In a medium bowl whisk the eggs softly until they’re broken. Don’t let them get frothy.
Then whisk in the creamed corn, milk, honey, and melted butter to the eggs until thoroughly combined.
At this point, I stop and generously coat the cast-iron skillet with butter.
What should I use to grease my skillet?
You can use oil, cooking spray, lard, bacon grease, or that hair gel from the 90’s you still have lying around, whatever.
OK, maybe not the hair gel. (My legal team says I need to say do not use the hair gel–it’s just a joke.)
Toss the coated skillet into the oven to get hot while you finish making the batter. Yes, this will make the butter melt.
Slowly, incorporate the wet ingredients into your possibly-sifted-but-maybe-not dry ingredients, stirring until you have a nice smooth yet lumpy batter.
FYI, the lumps should be from the corn.
With care, remove the skillet from the oven and pour in the batter. Smooth it out to make it even and toss that bad boy back in the oven to bake.
Bake for 22-26 minutes.
Why do baking times vary?
I’ve made this a few times and each time, it’s baked for a different amount of time. (How many times can I say time in one sentence?)
In my unscientific and unsubstantiated opinion, I think the difference in my baking times, is due to the different brands of cornmeal I have used.
Despite all being labeled `fine grain’, each brand’s definition of fine grain seems to be slightly different. Although, it could be my oven; it has a mind of its own.
After 22 minutes, check for doneness. Use the ole toothpick trick. And you want a nice, slightly browned top. But not too brown. We’re not going for a toasted or charred cornbread.
Once it’s done, pull it out of the oven and let it sit for a minute to slightly cool down before slicing, buttering, serving, and devouring.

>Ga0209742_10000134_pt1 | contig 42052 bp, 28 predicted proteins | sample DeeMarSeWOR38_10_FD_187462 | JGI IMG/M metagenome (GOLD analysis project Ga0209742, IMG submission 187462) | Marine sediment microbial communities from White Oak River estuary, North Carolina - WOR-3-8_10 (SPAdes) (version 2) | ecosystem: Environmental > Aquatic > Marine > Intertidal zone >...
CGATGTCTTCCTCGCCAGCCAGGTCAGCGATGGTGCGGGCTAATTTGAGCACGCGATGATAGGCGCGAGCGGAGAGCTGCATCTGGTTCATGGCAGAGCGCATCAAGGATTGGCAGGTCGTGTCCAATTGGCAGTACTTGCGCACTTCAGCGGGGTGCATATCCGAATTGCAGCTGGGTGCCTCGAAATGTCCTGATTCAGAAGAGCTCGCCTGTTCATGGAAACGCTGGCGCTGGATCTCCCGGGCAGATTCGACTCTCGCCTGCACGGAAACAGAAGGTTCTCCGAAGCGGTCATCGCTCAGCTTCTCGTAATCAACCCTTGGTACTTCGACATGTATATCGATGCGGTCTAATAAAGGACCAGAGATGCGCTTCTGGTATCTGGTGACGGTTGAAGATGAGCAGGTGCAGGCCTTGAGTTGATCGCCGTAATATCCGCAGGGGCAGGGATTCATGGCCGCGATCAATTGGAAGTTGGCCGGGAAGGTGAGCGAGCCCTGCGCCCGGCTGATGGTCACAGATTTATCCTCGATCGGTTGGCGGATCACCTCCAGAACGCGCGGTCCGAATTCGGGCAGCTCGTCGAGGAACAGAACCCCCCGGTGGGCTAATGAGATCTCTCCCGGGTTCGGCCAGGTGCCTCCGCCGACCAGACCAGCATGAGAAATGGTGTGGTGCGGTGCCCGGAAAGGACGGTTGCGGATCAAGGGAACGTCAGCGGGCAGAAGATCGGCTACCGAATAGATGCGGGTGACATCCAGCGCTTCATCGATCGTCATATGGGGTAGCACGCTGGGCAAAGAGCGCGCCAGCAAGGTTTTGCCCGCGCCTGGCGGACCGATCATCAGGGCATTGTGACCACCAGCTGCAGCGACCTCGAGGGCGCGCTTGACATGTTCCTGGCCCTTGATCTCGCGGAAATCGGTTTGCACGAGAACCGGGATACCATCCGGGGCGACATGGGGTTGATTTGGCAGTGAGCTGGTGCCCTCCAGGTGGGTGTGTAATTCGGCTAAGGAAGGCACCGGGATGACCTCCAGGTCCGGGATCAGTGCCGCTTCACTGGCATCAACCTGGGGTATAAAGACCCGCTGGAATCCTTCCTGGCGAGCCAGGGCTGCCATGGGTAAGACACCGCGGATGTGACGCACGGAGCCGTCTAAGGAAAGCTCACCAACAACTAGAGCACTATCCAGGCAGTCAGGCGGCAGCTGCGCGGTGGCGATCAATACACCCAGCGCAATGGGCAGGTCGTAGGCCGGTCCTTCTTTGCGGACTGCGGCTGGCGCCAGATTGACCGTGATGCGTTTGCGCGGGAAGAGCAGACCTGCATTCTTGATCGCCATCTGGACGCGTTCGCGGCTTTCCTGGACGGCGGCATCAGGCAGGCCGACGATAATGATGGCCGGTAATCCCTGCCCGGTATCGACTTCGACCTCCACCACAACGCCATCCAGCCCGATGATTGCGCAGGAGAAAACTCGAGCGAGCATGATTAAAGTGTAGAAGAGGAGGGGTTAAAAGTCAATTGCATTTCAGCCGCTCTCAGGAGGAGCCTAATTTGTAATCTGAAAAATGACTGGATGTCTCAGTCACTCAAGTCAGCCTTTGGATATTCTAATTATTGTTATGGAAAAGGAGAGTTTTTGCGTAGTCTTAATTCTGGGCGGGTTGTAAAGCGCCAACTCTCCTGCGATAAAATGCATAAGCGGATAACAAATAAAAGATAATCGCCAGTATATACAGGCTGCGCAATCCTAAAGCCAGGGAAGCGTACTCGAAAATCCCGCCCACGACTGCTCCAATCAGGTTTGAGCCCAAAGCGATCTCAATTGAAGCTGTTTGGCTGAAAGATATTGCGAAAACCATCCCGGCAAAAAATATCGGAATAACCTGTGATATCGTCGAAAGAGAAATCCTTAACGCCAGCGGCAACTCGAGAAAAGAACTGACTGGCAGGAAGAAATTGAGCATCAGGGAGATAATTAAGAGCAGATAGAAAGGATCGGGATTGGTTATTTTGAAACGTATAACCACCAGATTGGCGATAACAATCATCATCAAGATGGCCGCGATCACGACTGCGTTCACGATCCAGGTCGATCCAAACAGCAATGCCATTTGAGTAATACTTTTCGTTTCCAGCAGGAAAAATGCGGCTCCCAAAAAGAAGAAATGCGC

But you still want it warm or how else will you get the butter to melt?
What is cornbread good with?
Um, everything! But here’s a few ideas:
- Dutch Oven Awesome Chili
- Cowboy Steak and Beans from The Complete Savorist
- Dutch Oven Pumpkin Chili
- Baby Back Ribs from The Magical Slow Cooker
- Mexican Chicken Sweet Potato Skillet
- Homemade Loaded Queso from Aunt Bee’s Recipes
Skillet Creamed Corn Cornbread
- 10-inch cast iron skillet
- 4 tbsp butter divided, melted, coating
- 1 cup all purpose flour
- 1 cup cornmeal
- 2 tsp baking powder
- 2 tsp salt
- 14 oz canned creamed corn (14-15 oz)
- 2 large eggs
- 1 cup 2% milk
- 3 tbsp honey
- Using 1 tbsp soften butter, coat the skillet.
- Pre-heat oven to 425°F and put the coated skillet in to preheat.
- Sift the flour, cornmeal, baking powder, and salt into a large bowl.
- In a medium bowl, lightly beat the eggs to break them apart.
- Add the creamed corn, milk, honey, and 3 tbsp melted butter to the eggs; mix to combine.
- Stir the wet ingredients into the dry, until thoroughly combined.
- Remove the now heated skillet from the oven and pour the batter in, smoothing to even.
- Bake for 22-26 minutes, or until a toothpick comes out clean and the top is softly golden.
- Slice and serve with your favorite meal.